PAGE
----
Juani Villarejo

Ideas aren't free

When you work in product design and development, different stakeholders (customers, employees, investors, management, etc.) let you know what they want even if you don't ask them.

They email you or talk to you (sometimes they write you an ASAP message through your chat app), in a similar scenario like these:

The curious thing is that usually they use the word "need" to describe what they "want", but they aren't describing what they need; what is their struggle that led them to tell you what they really (really) "want".

They confuse "need" with "want", and usually they aren't the same.

This list of "wants" is what are called "raw ideas", ideas that weren't processed or analyzed in order to understand the root causes of why they are pushing for them.

Whenever someone gives (or pushes) an idea, it should always be treated as a raw idea, as it involves some work in order to understand from which place they are giving it to you.

You have to do some work in order to not only understand what the idea is about, but also if it makes strategic sense to go forward with it and implement it after you discover the real need.

So we can say that ideas aren't an asset, as they don't produce any gain when you receive them, and there is huge uncertainty about what their outcome will be (if they have any positive outcome at all).

But they aren't free either because it takes time and resources to transform them into shaped work. Ideas are a liability until proven otherwise. Not only because act like inventory that depreciates very very fast, but they might have zero (or even negative) value when turned into shipped work.

I learned from Ryan Singer that the value chain from a raw idea to shipped work follows a process similar to this:

Raw Idea → Framing → Shaping → Hands-off → Building → Shipping

The phase from raw idea to framing is part of the demand-side of the business. Understanding the situational context and the expected outcome.

From shaping to shipping, it's about the supply-side. It's analyzing, planning, designing, and then implementing a feasible solution in terms of technical and business constraints.

When these stakeholders present you with ideas, they usually come in a supply-side form.

A chat, AI, a calendar, or a link in a part of the application are all possible solutions to a problem they aren't telling you about. They say they "want" that, but do they really "need" that ?

Probably the problem is in their heads or can be unconscious. They think they need that solution, but in fact they have a problem that they cannot express in words yet.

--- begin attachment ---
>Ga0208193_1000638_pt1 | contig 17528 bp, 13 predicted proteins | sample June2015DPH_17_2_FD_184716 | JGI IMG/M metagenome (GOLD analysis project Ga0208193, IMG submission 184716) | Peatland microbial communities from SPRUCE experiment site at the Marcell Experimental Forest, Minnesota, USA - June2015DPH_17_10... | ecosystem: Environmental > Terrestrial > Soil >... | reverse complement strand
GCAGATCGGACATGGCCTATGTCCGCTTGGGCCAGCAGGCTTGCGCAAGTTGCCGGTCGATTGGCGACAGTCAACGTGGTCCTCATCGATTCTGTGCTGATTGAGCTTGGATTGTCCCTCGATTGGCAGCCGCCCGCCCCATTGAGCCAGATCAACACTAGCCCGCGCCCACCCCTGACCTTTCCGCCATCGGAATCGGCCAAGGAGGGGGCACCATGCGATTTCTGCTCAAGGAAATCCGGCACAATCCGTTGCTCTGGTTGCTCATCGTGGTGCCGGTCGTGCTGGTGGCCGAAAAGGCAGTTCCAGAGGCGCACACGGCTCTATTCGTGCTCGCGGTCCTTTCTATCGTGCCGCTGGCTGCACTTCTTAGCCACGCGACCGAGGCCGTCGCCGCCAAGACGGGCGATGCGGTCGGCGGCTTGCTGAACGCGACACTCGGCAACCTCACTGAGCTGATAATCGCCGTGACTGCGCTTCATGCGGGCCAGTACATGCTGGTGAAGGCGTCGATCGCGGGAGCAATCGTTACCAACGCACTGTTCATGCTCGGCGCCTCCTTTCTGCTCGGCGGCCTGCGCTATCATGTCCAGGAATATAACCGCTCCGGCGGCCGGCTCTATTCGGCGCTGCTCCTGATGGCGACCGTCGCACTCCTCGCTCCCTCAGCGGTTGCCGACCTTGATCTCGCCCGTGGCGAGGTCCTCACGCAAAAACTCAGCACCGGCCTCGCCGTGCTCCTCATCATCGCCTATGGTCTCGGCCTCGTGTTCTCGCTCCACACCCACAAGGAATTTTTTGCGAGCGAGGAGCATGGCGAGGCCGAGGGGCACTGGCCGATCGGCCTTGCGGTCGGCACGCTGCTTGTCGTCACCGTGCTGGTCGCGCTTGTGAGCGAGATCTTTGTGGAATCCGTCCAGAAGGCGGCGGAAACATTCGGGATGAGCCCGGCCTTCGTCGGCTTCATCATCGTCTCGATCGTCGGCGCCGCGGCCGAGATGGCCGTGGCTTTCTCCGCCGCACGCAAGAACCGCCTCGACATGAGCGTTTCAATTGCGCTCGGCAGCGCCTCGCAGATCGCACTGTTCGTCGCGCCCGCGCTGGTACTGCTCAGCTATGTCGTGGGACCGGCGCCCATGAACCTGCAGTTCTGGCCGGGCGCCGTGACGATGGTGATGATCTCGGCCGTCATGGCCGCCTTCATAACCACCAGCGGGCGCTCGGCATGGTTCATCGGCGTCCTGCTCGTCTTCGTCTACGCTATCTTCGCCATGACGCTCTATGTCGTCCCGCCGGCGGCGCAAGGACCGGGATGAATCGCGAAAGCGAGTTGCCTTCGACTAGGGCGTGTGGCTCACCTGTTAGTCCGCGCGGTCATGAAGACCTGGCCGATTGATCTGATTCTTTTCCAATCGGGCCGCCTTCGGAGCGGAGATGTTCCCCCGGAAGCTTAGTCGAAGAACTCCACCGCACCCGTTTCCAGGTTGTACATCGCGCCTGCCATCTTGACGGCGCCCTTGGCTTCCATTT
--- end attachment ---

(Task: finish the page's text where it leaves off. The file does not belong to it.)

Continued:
To paraphrase Deming's quote: "If you can't describe what you are doing as a process, you don't know what you're doing."

We can say, "If you can't describe what your stakeholders are struggling with as context and outcome, you don't know what you're doing."

You, as a product person, need to make the work in order to make the work. That is, building a solution that is aligned with the expected outcome of your stakeholders while also efficiently using the resources you have at your disposal.

Adding to this idea of efficiently using the resources. Even if we wanted to, we don't have, as a product team, all the resources to pursue every idea that comes to the table. We have to choose our bets very carefully.

That's why the framing step is an important part that helps us identify which ideas might be worthy of betting.

Now, whenever someone wants to give me a suggestion or an idea, I encourage them to think slowly and fill out this framing template in order to present their idea. I didn't invent this template. I learned it from Ryan Singer in a Hand-off workshop that he gave some time ago.

Impulse Say something about what prompted this project and what makes it an opportunity right now. Basically, where did the idea come from, and why is it important now?

Current way Describe what people do today without this project, including workarounds and compensating behaviors. Everyone has workarounds to get their job done. If you don't know what they are doing now, you should try to do a little bit more research.

Struggle Make it clear what goes wrong with the current way or the workarounds.

Expected Outcome Summarize what this idea aims to achieve. If there are any constraints, you can list them here.

Not only does this template help me delegate part of the idea research and framing whenever someone wants to present an idea, but it also helped me to communicate and think more clearly when I wanted to suggest ideas to some other people on my team (we should eat our own soup).

Remember when you are pushing an idea on someone else that ideas aren't free, and just an idea isn't enough to make something; someone has to do the work to be able to build and ship it.

[1] At the time of writing this article (2023), AI was the golden buzzword that the market was (irrationally) valuing, like blockchain and the metaverse before.